- CDD and EDD (enhanced due diligence) - Some challenger banks failed to implement the needed CDD processes throughout the client onboarding process, demonstrating an overreliance on transaction monitoring technology to detect higher-risk consumers. "No matter how good a transaction monitoring system is, firms must still comply with the relevant CDD requirements. Moreover, inadequate CDD will mean a less effective transaction monitoring system," the research stated. In high-risk situations, such as managing politically exposed persons (PEPs), EDD must be applied regularly and documented as a formal procedure.
- Financial crime change programs - Some challenger banks' ability to manage, monitor, and regulate financial crime change initiatives were found to be lacking. As a result, certain control frameworks were misaligned with developing business models. It was underlined that clear project plans would be necessary to support rapid control augmentation, as well as proper governance mechanisms and monitoring from top management throughout the project.
- Ineffective transaction monitoring alert management and SAR filings - The review also found insufficient handling of transaction monitoring alerts, raising a number of issues, including an inconsistent and insufficient rationale for discounting alerts, a lack of basic information recorded in the investigation notes, a lack of holistic reviews of the alerts, and alerts not being reviewed in a reasonable timeframe due to insufficient resources. This affected companies' capacity to file Suspicious Activity Reports (SARs) on time, as required by the Proceeds of Crime Act of 2002. In this connection, the Report also said that a number of businesses' SAR quality needs to be improved.
- Principle 11 Notification - Some challenger banks failed to notify the FCA of known significant financial crime control deficiencies in compliance with their duties under Principle 11 of the FCA Regulations Handbook.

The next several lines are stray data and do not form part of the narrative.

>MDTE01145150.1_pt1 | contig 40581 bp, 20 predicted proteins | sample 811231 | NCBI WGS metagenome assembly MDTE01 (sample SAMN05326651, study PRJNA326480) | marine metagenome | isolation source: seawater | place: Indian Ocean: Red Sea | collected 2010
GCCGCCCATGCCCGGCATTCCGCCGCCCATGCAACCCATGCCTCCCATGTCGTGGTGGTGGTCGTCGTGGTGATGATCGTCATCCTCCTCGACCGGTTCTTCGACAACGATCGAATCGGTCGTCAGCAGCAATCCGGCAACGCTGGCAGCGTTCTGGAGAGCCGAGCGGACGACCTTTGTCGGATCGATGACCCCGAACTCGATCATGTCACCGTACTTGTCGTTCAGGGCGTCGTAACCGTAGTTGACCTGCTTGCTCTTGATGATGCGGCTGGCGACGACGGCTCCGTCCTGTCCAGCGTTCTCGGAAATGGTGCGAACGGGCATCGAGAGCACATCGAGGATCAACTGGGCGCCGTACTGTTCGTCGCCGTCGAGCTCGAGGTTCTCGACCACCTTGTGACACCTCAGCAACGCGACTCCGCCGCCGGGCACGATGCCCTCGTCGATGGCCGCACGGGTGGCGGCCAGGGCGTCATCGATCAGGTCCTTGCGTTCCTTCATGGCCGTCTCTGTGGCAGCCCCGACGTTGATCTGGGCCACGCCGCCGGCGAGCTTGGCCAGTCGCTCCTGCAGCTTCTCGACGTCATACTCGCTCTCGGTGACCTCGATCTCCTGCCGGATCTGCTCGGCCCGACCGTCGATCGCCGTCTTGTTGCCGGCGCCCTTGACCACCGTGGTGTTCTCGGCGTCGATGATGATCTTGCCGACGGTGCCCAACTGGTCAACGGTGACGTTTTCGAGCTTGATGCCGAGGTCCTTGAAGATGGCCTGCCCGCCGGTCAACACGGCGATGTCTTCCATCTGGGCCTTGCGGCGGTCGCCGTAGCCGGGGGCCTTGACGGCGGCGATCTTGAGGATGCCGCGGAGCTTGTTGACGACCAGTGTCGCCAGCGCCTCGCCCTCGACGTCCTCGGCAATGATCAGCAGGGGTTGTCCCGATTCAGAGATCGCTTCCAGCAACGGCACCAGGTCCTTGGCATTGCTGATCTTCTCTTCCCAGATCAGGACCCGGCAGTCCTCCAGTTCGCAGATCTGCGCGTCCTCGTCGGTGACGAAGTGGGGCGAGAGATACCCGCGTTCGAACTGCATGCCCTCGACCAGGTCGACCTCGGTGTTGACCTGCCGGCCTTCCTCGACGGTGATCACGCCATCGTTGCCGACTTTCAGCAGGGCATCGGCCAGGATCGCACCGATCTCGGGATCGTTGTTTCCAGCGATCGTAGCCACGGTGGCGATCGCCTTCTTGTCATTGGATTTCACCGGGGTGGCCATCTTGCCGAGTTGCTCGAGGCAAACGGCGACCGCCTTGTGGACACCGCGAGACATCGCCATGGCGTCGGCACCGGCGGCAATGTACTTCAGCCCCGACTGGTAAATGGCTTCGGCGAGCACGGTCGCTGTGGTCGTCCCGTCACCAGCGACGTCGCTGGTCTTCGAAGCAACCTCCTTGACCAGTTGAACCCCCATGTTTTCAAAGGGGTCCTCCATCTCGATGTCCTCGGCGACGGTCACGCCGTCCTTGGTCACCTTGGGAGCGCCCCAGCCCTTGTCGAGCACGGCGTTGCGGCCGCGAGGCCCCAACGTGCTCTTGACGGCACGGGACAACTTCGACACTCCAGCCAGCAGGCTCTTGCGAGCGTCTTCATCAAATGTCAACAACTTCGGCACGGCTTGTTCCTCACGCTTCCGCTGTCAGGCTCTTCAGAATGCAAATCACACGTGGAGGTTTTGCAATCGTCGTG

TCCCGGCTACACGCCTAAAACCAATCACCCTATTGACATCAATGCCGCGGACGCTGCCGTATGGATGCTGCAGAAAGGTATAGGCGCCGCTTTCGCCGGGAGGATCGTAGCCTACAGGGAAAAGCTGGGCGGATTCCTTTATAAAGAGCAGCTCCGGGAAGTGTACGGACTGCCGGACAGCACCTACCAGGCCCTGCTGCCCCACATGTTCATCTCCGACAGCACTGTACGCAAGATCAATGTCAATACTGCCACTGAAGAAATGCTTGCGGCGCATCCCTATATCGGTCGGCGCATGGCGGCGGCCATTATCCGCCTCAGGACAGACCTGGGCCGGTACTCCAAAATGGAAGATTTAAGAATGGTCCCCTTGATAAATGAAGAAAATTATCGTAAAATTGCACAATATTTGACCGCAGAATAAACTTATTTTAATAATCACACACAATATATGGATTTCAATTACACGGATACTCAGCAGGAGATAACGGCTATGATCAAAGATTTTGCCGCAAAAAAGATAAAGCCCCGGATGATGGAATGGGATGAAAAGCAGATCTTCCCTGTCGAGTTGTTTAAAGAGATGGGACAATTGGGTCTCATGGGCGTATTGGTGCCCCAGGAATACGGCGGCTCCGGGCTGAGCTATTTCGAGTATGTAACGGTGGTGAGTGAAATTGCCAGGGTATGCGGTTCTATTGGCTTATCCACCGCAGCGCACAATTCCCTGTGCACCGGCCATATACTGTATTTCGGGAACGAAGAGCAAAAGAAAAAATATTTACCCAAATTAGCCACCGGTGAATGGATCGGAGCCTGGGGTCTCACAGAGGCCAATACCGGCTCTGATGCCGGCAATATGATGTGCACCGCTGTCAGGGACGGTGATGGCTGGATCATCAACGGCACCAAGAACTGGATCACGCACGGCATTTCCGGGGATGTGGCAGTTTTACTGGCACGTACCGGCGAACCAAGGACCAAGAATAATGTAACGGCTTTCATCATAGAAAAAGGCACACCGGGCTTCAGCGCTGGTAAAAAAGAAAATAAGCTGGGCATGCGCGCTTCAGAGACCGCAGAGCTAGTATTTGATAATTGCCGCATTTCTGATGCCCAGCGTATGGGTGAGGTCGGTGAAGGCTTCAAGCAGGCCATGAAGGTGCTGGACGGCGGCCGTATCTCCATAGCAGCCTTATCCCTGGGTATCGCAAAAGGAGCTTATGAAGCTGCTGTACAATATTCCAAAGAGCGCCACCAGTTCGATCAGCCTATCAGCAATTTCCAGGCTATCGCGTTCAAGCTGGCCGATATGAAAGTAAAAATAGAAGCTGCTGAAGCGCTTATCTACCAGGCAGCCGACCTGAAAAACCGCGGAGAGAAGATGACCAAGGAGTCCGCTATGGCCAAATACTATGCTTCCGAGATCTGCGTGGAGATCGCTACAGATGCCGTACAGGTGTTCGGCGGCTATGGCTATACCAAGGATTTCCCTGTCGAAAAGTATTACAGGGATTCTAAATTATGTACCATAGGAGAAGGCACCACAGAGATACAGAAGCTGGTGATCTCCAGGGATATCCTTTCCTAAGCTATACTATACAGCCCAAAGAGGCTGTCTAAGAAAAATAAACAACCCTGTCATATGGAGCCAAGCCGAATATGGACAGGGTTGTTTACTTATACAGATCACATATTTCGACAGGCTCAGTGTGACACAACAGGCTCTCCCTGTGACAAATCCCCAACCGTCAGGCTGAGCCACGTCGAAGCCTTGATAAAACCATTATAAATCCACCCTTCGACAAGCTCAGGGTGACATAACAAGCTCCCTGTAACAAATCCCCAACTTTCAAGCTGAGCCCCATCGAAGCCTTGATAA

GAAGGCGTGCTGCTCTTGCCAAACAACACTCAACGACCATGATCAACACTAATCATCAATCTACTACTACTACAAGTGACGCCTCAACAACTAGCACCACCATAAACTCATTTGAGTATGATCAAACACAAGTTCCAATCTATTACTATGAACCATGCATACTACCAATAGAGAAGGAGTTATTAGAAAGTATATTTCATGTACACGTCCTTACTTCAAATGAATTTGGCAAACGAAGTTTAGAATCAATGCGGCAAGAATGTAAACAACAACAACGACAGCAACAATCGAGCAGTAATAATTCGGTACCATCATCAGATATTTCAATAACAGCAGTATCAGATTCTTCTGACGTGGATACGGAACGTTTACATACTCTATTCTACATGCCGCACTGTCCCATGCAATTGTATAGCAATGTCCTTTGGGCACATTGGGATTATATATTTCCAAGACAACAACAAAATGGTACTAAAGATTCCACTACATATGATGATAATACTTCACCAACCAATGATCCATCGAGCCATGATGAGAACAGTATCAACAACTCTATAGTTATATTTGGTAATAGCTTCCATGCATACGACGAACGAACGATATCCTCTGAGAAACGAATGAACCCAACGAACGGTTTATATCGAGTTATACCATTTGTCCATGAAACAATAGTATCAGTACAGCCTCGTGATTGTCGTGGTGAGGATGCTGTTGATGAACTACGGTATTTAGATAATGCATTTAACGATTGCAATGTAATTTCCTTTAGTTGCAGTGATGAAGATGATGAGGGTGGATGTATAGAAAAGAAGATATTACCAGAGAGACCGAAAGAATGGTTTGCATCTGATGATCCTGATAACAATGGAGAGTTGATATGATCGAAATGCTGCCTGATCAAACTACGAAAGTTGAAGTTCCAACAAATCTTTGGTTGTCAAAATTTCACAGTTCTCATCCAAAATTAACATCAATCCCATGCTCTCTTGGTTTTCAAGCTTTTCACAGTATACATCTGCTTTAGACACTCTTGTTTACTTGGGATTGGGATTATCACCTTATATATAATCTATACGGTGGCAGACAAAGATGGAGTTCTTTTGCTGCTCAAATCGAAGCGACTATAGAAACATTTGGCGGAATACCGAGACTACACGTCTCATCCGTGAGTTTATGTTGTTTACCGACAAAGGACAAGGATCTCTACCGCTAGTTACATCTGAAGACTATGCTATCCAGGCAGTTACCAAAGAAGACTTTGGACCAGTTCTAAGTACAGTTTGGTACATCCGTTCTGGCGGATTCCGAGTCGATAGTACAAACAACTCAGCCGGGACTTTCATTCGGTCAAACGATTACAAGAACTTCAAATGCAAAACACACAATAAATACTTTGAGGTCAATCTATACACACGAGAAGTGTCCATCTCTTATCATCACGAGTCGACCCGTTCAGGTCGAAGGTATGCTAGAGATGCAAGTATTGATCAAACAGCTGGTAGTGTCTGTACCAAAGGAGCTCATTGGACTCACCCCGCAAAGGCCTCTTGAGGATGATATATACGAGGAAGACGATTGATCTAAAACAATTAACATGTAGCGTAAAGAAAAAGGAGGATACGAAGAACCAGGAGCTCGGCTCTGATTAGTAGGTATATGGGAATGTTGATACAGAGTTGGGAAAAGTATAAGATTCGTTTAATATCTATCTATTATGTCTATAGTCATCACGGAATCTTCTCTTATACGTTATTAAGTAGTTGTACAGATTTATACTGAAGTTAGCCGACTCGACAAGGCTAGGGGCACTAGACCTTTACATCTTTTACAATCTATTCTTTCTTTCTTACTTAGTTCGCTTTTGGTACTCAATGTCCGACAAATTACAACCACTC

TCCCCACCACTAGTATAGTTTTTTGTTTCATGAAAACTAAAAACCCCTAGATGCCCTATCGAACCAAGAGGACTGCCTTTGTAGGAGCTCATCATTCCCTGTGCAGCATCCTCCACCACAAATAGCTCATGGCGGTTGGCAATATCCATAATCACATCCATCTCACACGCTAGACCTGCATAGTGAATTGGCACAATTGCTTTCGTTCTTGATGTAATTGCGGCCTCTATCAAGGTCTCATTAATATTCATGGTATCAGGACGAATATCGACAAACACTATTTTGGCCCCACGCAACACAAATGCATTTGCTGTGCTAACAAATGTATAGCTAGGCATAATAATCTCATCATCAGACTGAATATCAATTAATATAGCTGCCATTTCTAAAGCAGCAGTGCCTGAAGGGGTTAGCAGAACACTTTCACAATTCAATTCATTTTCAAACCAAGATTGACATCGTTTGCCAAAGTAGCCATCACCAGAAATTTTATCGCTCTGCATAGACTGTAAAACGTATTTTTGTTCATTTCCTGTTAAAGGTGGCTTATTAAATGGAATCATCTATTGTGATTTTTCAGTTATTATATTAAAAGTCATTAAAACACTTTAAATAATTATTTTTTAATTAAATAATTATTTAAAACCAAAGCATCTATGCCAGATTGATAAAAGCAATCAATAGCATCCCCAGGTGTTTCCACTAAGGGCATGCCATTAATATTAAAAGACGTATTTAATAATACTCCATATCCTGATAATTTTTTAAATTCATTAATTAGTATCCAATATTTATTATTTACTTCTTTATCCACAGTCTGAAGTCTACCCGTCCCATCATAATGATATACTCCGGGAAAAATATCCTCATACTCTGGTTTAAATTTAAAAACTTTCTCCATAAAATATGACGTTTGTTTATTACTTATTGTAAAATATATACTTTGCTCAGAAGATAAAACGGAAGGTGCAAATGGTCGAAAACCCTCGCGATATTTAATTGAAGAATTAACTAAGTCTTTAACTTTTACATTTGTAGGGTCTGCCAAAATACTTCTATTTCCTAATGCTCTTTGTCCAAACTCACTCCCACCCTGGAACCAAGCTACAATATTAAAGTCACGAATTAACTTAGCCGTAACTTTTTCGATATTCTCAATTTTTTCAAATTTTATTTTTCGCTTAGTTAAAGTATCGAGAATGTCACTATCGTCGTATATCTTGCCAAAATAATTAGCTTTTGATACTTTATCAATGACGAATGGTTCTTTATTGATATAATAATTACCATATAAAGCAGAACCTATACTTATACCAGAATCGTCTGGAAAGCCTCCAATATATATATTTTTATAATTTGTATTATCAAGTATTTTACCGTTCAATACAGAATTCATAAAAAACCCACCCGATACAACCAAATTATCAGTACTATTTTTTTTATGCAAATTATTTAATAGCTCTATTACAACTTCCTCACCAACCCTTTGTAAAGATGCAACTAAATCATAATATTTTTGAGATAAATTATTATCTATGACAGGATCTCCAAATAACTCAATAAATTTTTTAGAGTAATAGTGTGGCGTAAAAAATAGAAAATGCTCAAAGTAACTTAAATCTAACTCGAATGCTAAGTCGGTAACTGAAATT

Key Takeaways From The Report
While the action points described here are most closely applicable to challenger banks, the lessons learned may be generalized to all businesses subject to the AML regime and, more broadly, to UK-authorized enterprises currently managing the integration of elevated sanctions risk into their policies and procedures.
From a positive standpoint, the Financial Conduct Authority recognized several challenger banks' inventive use of technology, particularly when it came to locating and onboarding new clients. This remark reflects the FCA's stance on modernization: technology may be a beneficial instrument for simplifying and modernizing the practical implementation of long-standing compliance standards.
However, the evaluation reflects a broader concern that FCA-regulated firms must be equipped to update their financial crime and AML controls quickly in response to current events and business model changes in the present climate of fast-paced regulatory change.
In practice, this means that banks and firms must review their compliance frameworks in terms of FCA regulations to ensure that customer due diligence measures are sufficiently adapted and adequate for heightened sanctions risks, as well as that they adequately address the AML challenges identified in the National Risk Assessment for Money Laundering and Terrorist Financing.